10) I can imagine Ambient liners or shells for artic outerwear that could monitor temperature and wind conditions.
I can't help it. I think sci-fi is just another word for tomorrow!!!
oops, I didn't realize how old this topic was until I'd already submitted the survey. Anyway, I had suggested an ambient mouse/keyboard since all the good ideas were taken. I'm not sure about other people but I do have a problem with excessive moisture clinging to my palms and fingers. It'd be a wonderful help if a mouse or keyboard could detect the moisture and send up air currents or cool it's temperature to decrease the perspiration.
"7) I can imagine Ambient plant sticks that would monitor soil moisture in a potted plant." <-- Mmm, What about an ambient planting pot that could pump water into the soil based on its moisture level and glow a certain color once the water supply already placed in the pot was low or expended. Maybe my clammy brown thumb would actually be green for once, and my plants would at least live to be eaten by my cat.
"9) I can imagine Ambient paddles that could monitor the chemical content of any body of water, ie. swimming pools, drinking water, rivers, lakes, etc." <-- That'd be awesome for a PUR water filter or Brita, except with the added ambience. If the water in my area isn't as dangerous as the box says, then why should I keep buying water filters for what the company says could be in my water. They'd be making money off of my laziness to really check my water. I think an ambient device would watch my back for me...financially.
"8) I can imagine Ambient panels in the rooms of any dwelling that would monitor the indoor air quality." <-- This would be a great way to guilt co-dwellers about a smoking habit. If the panels could hook up to a device similar to an a/c control panel and give feedback in the form of colors it'd be quite an effective tool. Seeing red has an impact on a lot of people especially if it is related to health or safety conditions....although people do run a lot of red lights and fail to see that occasional STOP sign but that's another subject.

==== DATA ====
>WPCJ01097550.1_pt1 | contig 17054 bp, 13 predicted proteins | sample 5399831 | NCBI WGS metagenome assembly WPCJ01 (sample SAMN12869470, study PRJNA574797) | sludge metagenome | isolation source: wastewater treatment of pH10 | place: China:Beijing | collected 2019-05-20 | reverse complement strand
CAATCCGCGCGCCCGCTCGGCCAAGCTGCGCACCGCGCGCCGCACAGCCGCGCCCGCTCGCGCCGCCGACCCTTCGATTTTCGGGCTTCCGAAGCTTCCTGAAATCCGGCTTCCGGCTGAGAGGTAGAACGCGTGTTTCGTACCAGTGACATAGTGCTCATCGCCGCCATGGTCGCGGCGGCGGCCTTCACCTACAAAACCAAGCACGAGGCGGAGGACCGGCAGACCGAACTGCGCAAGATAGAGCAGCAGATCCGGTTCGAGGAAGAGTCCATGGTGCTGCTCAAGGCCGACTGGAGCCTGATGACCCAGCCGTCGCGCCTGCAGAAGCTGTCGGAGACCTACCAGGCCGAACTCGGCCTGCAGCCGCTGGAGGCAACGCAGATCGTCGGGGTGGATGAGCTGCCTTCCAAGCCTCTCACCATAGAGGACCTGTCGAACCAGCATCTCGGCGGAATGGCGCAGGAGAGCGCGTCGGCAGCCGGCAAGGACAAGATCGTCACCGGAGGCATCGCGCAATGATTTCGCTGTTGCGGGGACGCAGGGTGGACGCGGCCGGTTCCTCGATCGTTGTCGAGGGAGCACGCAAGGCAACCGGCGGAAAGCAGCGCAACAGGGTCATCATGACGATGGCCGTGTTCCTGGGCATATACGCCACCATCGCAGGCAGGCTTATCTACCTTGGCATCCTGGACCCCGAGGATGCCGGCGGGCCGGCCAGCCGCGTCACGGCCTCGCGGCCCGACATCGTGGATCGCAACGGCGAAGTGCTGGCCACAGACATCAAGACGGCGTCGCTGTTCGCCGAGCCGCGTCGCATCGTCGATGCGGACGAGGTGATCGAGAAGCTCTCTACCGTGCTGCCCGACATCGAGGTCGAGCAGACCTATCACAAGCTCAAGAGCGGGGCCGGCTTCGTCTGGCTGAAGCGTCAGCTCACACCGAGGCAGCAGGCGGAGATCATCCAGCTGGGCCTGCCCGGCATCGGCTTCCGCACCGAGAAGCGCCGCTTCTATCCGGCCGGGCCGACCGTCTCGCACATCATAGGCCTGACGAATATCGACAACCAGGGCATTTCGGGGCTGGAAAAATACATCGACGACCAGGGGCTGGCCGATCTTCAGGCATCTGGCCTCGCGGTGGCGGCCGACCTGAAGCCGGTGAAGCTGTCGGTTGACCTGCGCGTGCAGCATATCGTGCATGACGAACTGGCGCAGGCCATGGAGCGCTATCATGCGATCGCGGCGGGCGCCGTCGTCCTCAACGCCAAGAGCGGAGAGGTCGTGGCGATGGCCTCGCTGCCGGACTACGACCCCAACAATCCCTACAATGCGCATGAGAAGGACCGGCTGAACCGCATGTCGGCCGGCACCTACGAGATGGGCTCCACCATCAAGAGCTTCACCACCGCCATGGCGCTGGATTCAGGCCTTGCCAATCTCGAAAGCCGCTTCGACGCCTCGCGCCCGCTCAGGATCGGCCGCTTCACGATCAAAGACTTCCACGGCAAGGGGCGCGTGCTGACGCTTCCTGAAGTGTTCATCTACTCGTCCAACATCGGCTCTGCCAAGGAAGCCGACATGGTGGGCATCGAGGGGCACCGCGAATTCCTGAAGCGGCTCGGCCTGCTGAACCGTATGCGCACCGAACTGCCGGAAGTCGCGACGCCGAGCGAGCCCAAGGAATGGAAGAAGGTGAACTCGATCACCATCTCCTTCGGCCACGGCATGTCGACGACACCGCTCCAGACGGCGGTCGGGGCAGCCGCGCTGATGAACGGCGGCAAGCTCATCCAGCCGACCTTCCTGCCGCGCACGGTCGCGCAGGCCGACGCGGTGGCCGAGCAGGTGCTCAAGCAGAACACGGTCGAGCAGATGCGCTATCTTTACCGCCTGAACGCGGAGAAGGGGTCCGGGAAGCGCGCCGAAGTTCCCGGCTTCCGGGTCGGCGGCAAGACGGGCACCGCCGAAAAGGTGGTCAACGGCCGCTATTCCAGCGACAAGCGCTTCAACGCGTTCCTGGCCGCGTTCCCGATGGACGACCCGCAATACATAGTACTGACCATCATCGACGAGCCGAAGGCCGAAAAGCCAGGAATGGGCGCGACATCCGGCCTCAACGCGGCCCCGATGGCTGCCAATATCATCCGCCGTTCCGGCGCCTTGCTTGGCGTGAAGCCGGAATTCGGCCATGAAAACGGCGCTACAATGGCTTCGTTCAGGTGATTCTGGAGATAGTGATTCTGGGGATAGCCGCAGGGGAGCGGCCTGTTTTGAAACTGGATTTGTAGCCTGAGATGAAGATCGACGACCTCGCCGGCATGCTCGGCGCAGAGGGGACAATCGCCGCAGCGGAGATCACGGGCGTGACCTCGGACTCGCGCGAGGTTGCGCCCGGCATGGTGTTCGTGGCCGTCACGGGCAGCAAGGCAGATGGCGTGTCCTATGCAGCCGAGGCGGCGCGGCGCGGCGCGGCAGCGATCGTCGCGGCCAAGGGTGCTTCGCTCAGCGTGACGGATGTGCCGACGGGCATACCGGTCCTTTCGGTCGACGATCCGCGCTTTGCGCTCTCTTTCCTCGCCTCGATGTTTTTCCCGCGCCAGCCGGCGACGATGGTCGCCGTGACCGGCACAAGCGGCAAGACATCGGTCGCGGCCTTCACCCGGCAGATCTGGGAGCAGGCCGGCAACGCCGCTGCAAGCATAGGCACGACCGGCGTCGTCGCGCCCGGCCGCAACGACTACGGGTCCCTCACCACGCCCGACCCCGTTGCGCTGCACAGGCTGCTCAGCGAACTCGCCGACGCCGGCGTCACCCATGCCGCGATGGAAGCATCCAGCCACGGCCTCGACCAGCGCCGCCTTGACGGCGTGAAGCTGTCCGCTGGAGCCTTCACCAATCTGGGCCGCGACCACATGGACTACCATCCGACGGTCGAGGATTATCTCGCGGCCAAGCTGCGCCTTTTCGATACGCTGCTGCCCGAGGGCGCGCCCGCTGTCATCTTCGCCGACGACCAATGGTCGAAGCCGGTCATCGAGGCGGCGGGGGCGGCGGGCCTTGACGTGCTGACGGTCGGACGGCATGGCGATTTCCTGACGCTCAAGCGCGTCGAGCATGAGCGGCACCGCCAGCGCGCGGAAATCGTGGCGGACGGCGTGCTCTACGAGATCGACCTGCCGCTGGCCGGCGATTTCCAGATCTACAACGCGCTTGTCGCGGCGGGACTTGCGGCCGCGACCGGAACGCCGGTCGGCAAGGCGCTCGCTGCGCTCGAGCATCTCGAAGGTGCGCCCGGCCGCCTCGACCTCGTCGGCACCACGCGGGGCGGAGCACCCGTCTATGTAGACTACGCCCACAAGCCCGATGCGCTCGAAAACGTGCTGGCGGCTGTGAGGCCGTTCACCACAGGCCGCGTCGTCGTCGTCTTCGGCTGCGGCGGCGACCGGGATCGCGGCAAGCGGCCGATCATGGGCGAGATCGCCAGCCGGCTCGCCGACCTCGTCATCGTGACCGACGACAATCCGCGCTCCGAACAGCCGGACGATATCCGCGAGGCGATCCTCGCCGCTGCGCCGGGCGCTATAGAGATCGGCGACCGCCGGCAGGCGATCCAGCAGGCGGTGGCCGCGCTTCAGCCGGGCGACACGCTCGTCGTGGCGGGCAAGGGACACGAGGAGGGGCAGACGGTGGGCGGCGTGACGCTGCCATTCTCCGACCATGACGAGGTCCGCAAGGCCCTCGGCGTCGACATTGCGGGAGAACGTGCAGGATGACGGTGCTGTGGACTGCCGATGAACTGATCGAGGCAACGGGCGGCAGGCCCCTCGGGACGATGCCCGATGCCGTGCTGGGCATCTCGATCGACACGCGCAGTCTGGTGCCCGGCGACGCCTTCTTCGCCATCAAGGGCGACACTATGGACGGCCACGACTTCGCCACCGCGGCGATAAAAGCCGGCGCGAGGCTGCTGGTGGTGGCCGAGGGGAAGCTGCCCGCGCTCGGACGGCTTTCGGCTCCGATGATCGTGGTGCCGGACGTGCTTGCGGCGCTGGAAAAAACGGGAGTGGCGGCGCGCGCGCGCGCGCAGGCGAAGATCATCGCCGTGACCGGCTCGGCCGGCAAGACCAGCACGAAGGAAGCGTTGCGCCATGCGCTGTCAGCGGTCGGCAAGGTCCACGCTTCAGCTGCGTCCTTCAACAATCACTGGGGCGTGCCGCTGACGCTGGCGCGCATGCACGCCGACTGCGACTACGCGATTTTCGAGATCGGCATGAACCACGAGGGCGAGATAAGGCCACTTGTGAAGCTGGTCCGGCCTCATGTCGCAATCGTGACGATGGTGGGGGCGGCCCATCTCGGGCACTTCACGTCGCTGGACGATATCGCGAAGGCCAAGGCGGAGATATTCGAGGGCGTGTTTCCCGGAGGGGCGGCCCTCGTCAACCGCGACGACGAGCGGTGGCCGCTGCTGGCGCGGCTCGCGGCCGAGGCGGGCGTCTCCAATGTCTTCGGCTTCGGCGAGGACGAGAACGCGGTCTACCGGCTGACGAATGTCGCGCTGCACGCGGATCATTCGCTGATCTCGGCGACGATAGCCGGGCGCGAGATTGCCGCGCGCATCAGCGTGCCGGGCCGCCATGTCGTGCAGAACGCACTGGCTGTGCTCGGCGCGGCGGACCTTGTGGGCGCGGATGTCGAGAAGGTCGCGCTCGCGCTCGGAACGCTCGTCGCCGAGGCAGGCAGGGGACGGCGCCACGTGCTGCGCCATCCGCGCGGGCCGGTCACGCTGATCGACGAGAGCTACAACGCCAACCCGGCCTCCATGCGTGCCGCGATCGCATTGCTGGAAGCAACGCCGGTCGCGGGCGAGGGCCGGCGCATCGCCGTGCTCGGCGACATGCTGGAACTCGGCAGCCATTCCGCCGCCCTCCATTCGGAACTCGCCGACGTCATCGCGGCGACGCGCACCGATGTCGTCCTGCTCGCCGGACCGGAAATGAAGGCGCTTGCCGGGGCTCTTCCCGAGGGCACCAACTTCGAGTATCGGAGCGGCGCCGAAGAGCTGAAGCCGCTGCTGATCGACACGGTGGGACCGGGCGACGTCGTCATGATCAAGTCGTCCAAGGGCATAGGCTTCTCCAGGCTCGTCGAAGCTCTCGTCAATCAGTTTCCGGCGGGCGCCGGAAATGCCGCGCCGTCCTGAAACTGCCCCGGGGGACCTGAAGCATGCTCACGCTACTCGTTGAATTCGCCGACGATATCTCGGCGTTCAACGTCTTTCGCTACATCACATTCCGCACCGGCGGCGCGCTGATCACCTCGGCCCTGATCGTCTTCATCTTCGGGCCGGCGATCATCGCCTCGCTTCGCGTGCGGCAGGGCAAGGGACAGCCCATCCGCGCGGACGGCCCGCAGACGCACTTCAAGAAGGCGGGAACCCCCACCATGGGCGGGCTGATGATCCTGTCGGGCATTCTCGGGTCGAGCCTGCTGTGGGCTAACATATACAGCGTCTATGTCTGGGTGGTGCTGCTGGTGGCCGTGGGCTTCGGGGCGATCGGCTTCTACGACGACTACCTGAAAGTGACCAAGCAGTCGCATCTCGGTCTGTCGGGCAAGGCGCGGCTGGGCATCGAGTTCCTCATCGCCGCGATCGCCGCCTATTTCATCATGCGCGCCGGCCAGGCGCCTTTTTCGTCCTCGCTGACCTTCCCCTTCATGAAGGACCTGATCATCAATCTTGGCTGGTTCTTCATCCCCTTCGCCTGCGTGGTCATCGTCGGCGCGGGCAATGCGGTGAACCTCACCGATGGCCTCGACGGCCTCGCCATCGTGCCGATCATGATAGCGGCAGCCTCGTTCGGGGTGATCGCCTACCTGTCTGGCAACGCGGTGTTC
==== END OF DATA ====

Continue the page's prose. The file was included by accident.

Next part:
A lot of the above ideas would work to a fantastic degree in advancing the bio-versatility and splendor of technology without all the complication that requires a heart-to-heart with your tech manual or support line of the supplying company. The Orb and Beacon are great starts, and I'll be first in line to grab up the similar products when they are released.
I can imagine two devices that we can hold in the palm of our hand... that it vibrates and changing color with variable intensity when we approach the other device. Useful when we search someone at a party, for the kid, etc.
I have only just heard about the brilliant concept of Applied Devices from the Economist periodical.
It immediately strikes me that this would a brilliant approach to keeping drivers informed as to vehicle progress in relation to legal speed limit and fuel efficiency perfofrmance